LABOR LAW-CONSTRUCTION LAW, EVIDENCE.
PLAINTIFF SHOULD HAVE BEEN GRANTED SUMMARY JUDGMENT ON HIS LABOR LAW 240 (1) CAUSE OF ACTION, PLAINTIFF'S LADDER SHIFTED AND HE FELL, HEARSAY IN A REPORT WHICH CONSTITUTED A MISTRANSLATION OF THE PLAINTIFF'S STATEMENT DID NOT RAISE A TRIABLE ISSUE OF FACT (FIRST DEPT).
The First Department, reversing Supreme Court, determined plaintiff was entitled to summary judgment on his Labor Law 240 (1) cause of action based upon his fall from a ladder which shifted. The hearsay evidence in a report which mistranslated plaintiff's statement using the word "stairs" rather than "ladder" (the Spanish word means both) did not create an issue of fact. The court noted that the tenant who hired plaintiff's employer and the property owner were liable:
Defendants ... failed to raise a triable issue of fact. Hearsay, standing alone, is insufficient to defeat summary judgment. The mistranslated statement in the C-3 report ("while walking I fell down stairs") does not qualify as a prior inconsistent statement or as a business record so as to fit within an exception to the hearsay rule ... . The declaration against interest hearsay exception to the hearsay rule is likewise inapplicable inasmuch as, among other reasons, the declarant was indisputably unaware that the statement was adverse when made ... .
Defendants, as the proponents of the evidence, were obligated to show that plaintiff was the source of the information recorded in the C-3 indicating that he fell from "stairs," and that "the translation was provided by a competent, objective interpreter whose translation was accurate, a fact generally established by calling the translator to the stand" ... . This defendants have failed to do. Nava-Juarez v Mosholu Fieldston Realty, LLC, 2018 NY Slip Op 08744, First Dept 12-20-18
LANDLORD-TENANT, CONTRACT LAW.
LEASE INCLUDED AN EXPRESS PROVISION ALLOWING TENANT TO WITHHOLD RENT IF THE PREMISES IS DAMAGED AND NOT REPAIRED, THEREFORE WITHHOLDING RENT WAS NOT AN ELECTION OF REMEDIES AND THE TENANT COULD WITHHOLD RENT AND SUE FOR DAMAGES (SECOND DEPT).
The Second Department, reversing (modifying) Supreme Court, determined that an express lease provision allowed the tenant to withhold rent when the property is damaged, and therefore the withholding of rent did not constitute an election of remedies:
The second affirmative defense stated that the tenant elected a remedy by not paying rent, and therefore the tenant is not entitled to damages. However, the lease contained an express provision that the tenant could withhold rent if the premises were damaged and not repaired. Generally, a tenant's duty to continue to pay rent is not suspended if the tenant remains in possession of the leased premises, even if the landlord breaches its obligations under the lease, unless there is an express provision in the lease declaring the circumstances under which the tenant may withhold rent ... . Such an express provision was present here. Therefore, the withholding of rent was not an election of remedies. Fifth Line, LLC v Fitch, 2018 NY Slip Op 08630, Second Dept 12-19-18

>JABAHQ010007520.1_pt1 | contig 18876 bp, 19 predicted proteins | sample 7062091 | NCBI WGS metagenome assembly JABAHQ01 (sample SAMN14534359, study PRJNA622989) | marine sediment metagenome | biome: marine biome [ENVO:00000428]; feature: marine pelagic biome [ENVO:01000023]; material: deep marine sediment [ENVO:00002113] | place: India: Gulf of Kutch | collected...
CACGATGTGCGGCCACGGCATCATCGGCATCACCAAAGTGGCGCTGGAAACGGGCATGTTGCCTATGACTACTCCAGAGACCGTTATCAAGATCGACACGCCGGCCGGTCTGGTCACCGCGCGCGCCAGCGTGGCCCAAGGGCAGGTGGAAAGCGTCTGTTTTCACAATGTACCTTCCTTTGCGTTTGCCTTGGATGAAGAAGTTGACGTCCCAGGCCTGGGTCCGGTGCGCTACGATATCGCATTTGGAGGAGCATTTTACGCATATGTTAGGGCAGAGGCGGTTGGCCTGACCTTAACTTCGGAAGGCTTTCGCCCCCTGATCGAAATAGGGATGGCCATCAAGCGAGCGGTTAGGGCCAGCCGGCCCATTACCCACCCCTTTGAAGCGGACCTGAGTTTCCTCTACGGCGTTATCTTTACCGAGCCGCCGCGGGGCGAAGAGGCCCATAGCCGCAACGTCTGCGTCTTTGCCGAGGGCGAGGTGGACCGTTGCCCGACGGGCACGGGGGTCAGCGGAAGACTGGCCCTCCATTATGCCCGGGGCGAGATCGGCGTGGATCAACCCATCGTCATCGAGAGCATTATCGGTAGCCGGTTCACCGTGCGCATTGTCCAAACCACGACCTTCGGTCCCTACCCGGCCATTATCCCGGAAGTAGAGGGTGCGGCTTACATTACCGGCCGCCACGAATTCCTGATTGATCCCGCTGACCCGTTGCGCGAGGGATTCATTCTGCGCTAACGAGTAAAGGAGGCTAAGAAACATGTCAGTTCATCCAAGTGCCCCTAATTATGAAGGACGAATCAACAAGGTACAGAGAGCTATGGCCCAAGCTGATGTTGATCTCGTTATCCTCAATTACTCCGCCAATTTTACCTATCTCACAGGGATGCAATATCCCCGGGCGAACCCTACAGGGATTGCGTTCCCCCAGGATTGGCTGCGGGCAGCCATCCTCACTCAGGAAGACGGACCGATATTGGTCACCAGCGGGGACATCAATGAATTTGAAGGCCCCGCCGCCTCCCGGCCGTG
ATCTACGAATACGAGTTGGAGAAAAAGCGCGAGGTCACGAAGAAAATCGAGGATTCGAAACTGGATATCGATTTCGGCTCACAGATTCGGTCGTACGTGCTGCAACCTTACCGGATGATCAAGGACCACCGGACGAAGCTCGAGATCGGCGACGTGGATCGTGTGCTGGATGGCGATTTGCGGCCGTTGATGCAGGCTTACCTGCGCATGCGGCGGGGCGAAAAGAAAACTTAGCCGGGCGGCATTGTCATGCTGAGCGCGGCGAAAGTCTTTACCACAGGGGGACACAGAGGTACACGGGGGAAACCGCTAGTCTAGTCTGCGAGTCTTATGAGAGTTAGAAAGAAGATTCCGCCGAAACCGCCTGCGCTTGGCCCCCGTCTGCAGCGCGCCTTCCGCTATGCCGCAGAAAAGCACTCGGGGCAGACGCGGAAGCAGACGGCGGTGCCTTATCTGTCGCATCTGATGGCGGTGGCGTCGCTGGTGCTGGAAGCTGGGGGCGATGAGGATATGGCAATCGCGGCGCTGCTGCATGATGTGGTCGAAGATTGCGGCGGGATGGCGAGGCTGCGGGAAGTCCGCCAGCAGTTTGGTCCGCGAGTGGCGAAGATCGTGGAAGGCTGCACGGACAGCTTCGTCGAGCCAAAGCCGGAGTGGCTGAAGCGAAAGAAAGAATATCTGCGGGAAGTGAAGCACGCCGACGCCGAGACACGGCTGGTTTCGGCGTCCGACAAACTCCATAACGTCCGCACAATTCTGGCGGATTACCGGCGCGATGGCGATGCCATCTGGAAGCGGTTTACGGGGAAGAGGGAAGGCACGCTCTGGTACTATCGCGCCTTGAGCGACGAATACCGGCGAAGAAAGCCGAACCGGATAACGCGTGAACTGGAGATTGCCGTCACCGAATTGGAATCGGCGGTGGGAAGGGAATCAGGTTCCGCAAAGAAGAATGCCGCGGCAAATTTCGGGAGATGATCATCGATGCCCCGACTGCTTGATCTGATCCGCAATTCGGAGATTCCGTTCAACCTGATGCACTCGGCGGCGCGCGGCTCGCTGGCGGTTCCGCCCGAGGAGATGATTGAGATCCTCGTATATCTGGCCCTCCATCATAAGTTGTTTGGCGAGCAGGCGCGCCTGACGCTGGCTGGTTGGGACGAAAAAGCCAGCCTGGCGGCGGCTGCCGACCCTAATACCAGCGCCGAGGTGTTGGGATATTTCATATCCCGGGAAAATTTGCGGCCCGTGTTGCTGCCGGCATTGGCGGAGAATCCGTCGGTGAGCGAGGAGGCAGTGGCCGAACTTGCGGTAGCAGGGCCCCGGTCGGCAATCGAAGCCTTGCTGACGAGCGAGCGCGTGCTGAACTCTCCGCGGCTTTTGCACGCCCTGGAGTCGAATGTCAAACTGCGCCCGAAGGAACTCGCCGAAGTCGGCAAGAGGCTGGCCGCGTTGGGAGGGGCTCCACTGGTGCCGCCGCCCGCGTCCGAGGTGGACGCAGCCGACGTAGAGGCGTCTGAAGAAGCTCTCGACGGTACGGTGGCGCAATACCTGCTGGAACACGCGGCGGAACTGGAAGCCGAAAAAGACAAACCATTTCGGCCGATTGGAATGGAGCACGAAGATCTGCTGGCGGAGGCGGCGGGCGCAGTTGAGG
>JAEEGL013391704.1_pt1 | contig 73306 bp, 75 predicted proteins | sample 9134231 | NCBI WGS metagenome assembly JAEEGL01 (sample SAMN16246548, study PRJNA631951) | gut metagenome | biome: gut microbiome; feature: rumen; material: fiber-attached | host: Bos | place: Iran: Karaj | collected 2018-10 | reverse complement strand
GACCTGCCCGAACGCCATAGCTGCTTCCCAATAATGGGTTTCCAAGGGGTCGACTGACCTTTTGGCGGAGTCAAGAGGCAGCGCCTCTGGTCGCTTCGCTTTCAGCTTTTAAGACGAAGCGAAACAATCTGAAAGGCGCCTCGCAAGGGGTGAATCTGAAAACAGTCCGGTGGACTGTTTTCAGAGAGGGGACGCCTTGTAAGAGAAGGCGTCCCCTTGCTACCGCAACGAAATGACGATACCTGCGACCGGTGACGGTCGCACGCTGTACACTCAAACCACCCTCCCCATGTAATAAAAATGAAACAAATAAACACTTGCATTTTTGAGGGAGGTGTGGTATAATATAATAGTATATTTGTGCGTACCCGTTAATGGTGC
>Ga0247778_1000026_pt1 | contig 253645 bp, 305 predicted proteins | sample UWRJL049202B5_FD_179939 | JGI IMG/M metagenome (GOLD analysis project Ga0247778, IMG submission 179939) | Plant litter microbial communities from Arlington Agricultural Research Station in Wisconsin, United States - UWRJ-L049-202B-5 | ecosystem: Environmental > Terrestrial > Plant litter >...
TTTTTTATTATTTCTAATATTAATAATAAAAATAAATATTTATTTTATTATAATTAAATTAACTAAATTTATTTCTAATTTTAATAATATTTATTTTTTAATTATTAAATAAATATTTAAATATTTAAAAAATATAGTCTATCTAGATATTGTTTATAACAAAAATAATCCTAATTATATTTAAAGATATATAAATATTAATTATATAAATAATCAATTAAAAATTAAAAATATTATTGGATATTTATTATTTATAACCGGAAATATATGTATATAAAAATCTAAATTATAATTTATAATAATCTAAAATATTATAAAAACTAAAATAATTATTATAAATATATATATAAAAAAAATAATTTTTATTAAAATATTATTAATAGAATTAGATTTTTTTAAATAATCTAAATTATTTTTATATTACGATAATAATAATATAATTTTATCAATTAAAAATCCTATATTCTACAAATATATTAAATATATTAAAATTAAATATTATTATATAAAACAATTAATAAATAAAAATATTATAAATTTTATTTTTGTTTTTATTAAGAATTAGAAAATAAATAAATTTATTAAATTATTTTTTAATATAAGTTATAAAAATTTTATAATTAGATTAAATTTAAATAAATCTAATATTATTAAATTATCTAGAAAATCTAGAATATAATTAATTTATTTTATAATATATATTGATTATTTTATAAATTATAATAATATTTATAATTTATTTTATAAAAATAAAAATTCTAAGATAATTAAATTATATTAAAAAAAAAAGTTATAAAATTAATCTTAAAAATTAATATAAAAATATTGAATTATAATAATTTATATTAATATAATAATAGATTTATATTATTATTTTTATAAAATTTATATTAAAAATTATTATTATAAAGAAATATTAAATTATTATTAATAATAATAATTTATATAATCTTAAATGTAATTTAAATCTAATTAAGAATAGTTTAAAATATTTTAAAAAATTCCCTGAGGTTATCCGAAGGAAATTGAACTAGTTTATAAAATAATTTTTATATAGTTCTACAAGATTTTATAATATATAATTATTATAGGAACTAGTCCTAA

MUNICIPAL LAW, EMPLOYMENT LAW, CONTRACT LAW.
CITY EMPLOYEE'S CONTRACTUAL RIGHT TO MEDICAL BENEFITS VESTED BEFORE THE COLLECTIVE BARGAINING AGREEMENT WAS TERMINATED (FOURTH DEPT).
The Fourth Department determined that plaintiff city employee's medical benefits vested before the collective bargaining agreement (CBA) was terminated:
"As a general rule, contractual rights and obligations do not survive beyond the termination of a collective bargaining agreement . . . However, [r]ights which accrued or vested under the agreement will, as a general rule, survive termination of the agreement' . . . , and we must look to well established principles of contract interpretation to determine whether the parties intended that the contract give rise to a vested right. [A] written agreement that is complete, clear and unambiguous on its face must be enforced according to the plain meaning of its terms' " ... . ...
... [W]e conclude that the court properly determined that the plain meaning of the provisions at issue in the ... CBA establishes that plaintiff has a vested right to medical benefits, those rights vested when he completed his 20th year of service, and plaintiff became eligible to receive said benefits when he reached retirement age... . Plaintiff's right to medical benefits vested when he satisfied the criteria in the ... CBA, and there is no language in the ... CBA indicating that employees would forfeit or surrender their vested rights if they transferred jobs or unions prior to reaching retirement age. We thus conclude that the court's interpretation of the ... CBA " give[s] fair meaning to all of the language employed by the parties to reach a practical interpretation of the expressions of the parties so that their reasonable expectations will be realized . . . [and does] not . . . leave one of its provisions substantially without force or effect' " ... . Timkey v City of Lockport, 2018 NY Slip Op 08792, Fourth Dept 12-21-18
NEGLIGENCE, CONTRACT LAW.
PROPERTY OWNER DID NOT DEMONSTRATE A LACK OF CONSTRUCTIVE KNOWLEDGE OF THE SNOW AND ICE CONDITION IN THIS SLIP AND FALL CASE, AND THE SNOW REMOVAL CONTRACTOR DID NOT OFFER ANY EVIDENCE OF THE STATE OF THE AREA WHERE PLAINTIFF FELL, DEFENDANTS' SUMMARY JUDGMENT MOTIONS SHOULD NOT HAVE BEEN GRANTED (FIRST DEPT).